is the only species of sea eagle native to North America. It was first 
described in 1766 as Falco leucocephalus by Linnaeus. This South 
Carolina specimen was later renamed as the southern bald eagle, 
subspecies Haliaeetus leucocephalus leucocephalus (Linnaeus) when 
Townsend identified the northern bald eagle as Haliaeetus leucocephalus 
alascanus in 1897 (Peters 1979). By the time the bald eagle was listed 
throughout the lower 48 States under the Endangered Species Act in 
1978, the subspecies were no longer recognized by ornithologists 
(American Ornithologists Union 1983).
    The bald eagle is a bird of aquatic ecosystems. It frequents 
estuaries, large lakes, reservoirs, major rivers, and some seacoast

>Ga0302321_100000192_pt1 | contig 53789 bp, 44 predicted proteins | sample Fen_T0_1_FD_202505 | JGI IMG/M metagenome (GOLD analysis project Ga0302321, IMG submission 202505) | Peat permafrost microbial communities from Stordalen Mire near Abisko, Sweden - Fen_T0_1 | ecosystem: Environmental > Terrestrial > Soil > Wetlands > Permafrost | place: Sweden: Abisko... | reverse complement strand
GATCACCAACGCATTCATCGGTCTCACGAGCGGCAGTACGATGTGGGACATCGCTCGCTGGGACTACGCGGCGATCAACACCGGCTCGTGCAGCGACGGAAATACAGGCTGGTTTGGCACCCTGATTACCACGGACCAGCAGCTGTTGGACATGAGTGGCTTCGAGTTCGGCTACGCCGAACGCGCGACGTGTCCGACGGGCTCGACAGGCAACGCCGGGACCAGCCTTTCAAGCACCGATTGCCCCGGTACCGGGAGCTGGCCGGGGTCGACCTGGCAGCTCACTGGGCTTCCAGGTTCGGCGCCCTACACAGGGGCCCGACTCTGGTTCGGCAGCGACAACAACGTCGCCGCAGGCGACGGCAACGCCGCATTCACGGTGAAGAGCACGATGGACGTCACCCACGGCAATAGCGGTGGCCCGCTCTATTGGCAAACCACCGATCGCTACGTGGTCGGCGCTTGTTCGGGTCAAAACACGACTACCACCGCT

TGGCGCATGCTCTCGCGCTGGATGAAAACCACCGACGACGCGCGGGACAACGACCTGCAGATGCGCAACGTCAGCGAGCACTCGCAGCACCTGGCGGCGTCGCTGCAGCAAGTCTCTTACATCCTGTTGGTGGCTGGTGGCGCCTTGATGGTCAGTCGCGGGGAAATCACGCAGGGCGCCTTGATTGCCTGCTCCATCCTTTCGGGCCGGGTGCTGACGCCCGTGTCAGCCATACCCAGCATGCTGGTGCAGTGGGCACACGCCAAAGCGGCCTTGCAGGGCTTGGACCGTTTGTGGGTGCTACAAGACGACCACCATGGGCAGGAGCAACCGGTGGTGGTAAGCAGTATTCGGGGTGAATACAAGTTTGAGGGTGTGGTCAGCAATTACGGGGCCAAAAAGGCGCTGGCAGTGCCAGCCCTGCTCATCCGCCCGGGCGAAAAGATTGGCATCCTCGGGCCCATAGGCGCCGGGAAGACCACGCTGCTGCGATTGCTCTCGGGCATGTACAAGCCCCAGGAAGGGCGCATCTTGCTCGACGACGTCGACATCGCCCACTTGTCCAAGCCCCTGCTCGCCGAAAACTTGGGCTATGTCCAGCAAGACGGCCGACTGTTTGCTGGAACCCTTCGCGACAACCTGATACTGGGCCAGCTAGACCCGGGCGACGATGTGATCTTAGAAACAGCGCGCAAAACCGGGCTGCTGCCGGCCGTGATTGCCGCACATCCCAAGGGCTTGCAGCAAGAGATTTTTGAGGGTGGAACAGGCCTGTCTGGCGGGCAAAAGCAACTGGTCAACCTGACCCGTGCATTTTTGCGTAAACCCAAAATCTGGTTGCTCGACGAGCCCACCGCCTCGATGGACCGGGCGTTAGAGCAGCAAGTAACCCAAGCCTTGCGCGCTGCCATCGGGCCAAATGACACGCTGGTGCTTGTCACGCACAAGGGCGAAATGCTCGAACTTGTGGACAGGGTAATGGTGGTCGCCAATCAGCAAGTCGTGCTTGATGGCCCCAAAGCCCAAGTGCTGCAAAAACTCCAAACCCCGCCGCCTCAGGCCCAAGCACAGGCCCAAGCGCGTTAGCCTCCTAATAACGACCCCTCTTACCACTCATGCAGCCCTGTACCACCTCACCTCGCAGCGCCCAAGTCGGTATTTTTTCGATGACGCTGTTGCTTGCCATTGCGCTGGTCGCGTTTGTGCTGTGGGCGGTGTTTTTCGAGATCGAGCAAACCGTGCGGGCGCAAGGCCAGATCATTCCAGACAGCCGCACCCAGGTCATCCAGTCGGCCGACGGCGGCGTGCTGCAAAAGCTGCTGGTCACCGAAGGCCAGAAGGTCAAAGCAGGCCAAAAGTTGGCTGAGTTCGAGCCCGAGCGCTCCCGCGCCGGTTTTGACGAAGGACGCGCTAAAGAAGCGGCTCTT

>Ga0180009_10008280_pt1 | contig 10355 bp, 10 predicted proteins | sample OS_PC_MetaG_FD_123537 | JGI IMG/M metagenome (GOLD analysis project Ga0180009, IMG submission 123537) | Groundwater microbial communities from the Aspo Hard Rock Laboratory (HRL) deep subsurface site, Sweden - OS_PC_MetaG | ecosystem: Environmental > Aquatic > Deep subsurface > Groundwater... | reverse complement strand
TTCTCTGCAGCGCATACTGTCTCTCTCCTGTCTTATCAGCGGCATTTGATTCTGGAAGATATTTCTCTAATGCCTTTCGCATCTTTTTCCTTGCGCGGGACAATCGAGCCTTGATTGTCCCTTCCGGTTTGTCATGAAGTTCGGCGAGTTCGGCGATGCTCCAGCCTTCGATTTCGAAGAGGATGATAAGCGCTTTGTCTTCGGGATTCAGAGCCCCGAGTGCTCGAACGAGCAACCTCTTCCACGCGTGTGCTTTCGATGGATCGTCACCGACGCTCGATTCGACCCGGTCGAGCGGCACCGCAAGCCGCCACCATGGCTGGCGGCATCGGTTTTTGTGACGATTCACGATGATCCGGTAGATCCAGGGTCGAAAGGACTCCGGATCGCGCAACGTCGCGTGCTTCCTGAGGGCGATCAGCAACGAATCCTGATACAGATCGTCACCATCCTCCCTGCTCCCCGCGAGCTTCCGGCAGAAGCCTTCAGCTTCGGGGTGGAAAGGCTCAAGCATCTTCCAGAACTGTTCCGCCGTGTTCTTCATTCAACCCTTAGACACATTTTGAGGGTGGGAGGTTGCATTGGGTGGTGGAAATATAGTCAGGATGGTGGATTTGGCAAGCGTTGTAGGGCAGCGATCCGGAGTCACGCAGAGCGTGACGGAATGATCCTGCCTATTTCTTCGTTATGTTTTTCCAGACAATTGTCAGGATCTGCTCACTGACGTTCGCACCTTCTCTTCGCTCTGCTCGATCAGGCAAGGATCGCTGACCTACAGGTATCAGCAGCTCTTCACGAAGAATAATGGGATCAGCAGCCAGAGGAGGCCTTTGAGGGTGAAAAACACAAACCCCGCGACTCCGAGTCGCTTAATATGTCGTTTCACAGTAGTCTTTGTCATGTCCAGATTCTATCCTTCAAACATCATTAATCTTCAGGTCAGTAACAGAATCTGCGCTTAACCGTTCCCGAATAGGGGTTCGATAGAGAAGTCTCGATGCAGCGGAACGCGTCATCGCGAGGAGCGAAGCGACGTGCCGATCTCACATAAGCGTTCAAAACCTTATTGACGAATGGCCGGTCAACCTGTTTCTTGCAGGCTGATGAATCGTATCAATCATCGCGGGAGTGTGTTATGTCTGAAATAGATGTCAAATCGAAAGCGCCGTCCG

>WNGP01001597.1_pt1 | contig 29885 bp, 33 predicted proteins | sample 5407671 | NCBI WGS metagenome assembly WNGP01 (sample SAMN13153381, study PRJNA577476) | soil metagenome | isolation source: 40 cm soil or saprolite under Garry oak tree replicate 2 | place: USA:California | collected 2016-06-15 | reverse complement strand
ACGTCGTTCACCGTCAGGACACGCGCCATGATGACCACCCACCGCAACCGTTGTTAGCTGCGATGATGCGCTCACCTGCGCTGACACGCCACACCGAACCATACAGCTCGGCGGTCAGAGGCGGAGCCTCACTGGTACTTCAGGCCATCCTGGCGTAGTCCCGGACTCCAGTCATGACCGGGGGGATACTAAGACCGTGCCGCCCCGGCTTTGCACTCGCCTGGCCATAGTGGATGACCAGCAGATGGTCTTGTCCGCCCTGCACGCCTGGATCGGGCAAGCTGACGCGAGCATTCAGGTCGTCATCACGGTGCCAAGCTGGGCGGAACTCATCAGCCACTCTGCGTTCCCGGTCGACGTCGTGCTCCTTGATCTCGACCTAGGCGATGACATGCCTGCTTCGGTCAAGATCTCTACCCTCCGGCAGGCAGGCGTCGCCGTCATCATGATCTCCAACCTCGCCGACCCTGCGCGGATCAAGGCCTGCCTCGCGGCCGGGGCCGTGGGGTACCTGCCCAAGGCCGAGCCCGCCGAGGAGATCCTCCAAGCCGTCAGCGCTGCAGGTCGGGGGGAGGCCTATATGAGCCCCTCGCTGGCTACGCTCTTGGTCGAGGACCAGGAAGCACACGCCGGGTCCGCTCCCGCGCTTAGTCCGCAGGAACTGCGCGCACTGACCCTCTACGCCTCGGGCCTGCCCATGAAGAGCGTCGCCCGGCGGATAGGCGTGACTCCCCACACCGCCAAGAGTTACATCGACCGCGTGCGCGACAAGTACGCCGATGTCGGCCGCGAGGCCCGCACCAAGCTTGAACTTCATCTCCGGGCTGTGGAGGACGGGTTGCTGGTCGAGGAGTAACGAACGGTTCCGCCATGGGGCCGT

habitats. Fish is the major component of its diet, but waterfowl, 
seagulls, and carrion are also eaten. The species may also use prairies 
if adequate food is available. Bald eagle habitats encompass both 
public and private lands.
    Bald eagles usually nest in trees near water, but are known to nest 
on cliffs and (rarely) on the ground. Nest sites are usually in large 
trees along shorelines in relatively remote areas that are free of 
disturbance. The trees must be sturdy and open to support a nest that 
is often 5 feet wide and 3 feet deep. Adults tend to use the same 
breeding areas year after year, and often the same nest, though a 
breeding area may include one or more alternate nests. A 35-year old 
nest at Vermilion, Ohio, measured 8\1/2\ feet across at the top and 12